Model Selection for Probabilistic Seismic Hazard Assessments (PSHA)
Uncertainties regarding the selection of source models but in particular of ground motion models are often the dominant contributors to the overall uncertainties in seismic hazard estimates for nuclear facilities. Information theory provides a powerful theoretical framework which can guide this selection process in a consistent way and thus help reduce overall epistemic uncertainties. From an information-theoretic perspective, the appropriateness of models can be expressed in terms of their relative entropy (Kullback- Leibler distance) and hence in physically meaningful units (bits). In contrast to hypothesis testing, information- theoretic model selection does not require ad-hoc decisions regarding significance levels nor does it require the models to be mutually exclusive and collectively exhaustive. The key ingredient, the Kullback-Leibler distance, can be estimated from the statistical expectation of log-likelihoods of observations for the models under consideration. Here, a data-driven ground-motion model selection based on Kullback-Leibler distance differences is illustrated for a combination of observations of response spectra and macroseismic intensities for data from California. Information theory allows for a unified treatment of both quantities. Kullback-Leibler distance based model selection can also be extended to seismicity model selection based on earthquake catalogs. In this case, the probability density functions for the source-site distances have to be used to calculate the sample log-likelihood values.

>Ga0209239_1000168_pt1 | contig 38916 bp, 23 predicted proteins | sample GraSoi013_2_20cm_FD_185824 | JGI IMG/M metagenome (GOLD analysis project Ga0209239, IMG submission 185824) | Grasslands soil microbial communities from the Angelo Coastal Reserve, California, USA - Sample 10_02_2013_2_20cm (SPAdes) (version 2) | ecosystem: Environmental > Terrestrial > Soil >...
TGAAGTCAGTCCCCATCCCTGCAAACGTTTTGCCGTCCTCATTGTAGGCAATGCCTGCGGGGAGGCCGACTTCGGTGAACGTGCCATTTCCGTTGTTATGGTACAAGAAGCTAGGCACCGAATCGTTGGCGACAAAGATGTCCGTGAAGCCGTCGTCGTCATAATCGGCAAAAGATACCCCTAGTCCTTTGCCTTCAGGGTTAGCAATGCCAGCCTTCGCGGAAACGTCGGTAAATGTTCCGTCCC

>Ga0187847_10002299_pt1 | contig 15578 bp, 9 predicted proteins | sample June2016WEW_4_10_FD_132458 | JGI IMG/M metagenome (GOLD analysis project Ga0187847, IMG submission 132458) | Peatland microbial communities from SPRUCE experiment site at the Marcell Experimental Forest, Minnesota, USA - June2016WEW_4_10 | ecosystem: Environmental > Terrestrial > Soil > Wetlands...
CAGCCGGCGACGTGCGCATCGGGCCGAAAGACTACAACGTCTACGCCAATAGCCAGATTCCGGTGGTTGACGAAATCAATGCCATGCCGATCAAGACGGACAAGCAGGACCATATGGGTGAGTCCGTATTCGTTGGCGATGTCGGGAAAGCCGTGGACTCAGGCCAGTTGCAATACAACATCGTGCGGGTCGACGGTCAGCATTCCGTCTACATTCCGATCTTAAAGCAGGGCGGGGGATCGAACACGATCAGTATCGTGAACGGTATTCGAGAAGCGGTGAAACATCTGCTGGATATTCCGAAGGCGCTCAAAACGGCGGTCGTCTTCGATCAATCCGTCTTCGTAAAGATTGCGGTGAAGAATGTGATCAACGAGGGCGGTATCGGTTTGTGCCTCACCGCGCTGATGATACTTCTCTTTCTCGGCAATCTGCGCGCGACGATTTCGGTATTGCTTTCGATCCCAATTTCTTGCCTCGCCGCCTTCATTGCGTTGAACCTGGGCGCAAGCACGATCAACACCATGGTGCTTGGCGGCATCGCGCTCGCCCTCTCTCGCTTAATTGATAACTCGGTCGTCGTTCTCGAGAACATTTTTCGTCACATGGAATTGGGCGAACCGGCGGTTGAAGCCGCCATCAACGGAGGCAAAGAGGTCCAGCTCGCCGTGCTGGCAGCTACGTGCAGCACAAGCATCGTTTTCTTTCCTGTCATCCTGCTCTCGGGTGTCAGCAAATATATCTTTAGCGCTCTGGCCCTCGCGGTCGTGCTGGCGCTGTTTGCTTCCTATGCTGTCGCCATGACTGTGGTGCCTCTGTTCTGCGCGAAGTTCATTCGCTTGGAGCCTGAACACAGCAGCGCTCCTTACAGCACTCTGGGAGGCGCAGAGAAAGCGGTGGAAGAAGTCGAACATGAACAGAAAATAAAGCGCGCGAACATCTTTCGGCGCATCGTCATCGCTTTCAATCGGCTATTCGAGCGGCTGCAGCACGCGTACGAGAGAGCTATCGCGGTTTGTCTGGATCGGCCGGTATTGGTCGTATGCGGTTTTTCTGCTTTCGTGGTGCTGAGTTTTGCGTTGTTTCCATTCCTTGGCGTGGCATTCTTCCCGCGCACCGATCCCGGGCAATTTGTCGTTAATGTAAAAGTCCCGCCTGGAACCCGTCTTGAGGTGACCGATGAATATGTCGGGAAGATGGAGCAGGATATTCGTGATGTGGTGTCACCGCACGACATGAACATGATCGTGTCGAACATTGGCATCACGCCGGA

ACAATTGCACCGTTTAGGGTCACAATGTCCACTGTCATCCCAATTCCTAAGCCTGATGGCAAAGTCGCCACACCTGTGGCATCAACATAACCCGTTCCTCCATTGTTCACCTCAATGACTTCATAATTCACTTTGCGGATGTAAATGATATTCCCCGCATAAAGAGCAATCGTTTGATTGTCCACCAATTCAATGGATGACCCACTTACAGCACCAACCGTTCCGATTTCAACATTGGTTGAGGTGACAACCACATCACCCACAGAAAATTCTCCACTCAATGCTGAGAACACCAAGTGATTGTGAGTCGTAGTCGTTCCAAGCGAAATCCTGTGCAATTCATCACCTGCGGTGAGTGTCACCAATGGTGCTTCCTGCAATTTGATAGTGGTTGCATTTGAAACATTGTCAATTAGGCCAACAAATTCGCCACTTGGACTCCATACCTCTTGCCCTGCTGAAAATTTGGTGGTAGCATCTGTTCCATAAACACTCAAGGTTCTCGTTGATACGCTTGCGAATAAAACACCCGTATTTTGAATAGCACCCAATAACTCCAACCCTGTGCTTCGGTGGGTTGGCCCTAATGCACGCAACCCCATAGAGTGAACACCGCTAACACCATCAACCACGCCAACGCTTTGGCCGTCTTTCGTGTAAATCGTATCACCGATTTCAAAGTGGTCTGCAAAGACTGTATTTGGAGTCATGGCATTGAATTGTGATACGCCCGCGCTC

Ground Motion Issues for Nuclear Power Plants in Eastern North America
The resurgence of interest in nuclear power in eastern North America (ENA) has raised the profile of earthquake ground-motion issues that are of particular relevance to the assessment of the seismic safety of nuclear power plants in ENA. These issues include: (i) the assessment of hazard and its uncertainty, at low probabilities, for sites in stable continental regions - where large events may have repeat times greatly exceeding the period of historic record, and where the relationship between seismicity and geological host structures is ambiguous; and (ii) the use of Uniform Hazard Spectra in the assessment and design of nuclear power plants. Both of these issues will be overviewed in this presentation, with a focus on the second issue. The second issue arises chiefly because design of nuclear facilities (including all current facilities in ENA) has traditionally been based on testing of engineering structures and systems against a "standard scaled response spectrum" (sometimes called a Newmark-Hall spectrum after its orginal authors); this standard shape is contained in both Canadian and U.S. standards for nuclear power plant design. It is well known that, for hard rock sites in ENA, this standard shape differs markedly from the shape determined from probabilistic analysis and provided as a Uniform Hazard Spectrum (UHS) for a specified probability level. The UHS for ENA rock sites is greatly enriched in high frequency energy (>8 Hz) and depleted in low frequency energy (<3 Hz), relative to standard spectra that have been used for ENA nuclear power plant design. I discuss the problems that have arisen due to this mismatch in spectral shape, and their possible solutions.
Geological and seismological survey for new design-basis earthquake ground motion of Kashiwazaki-Kariwa NPS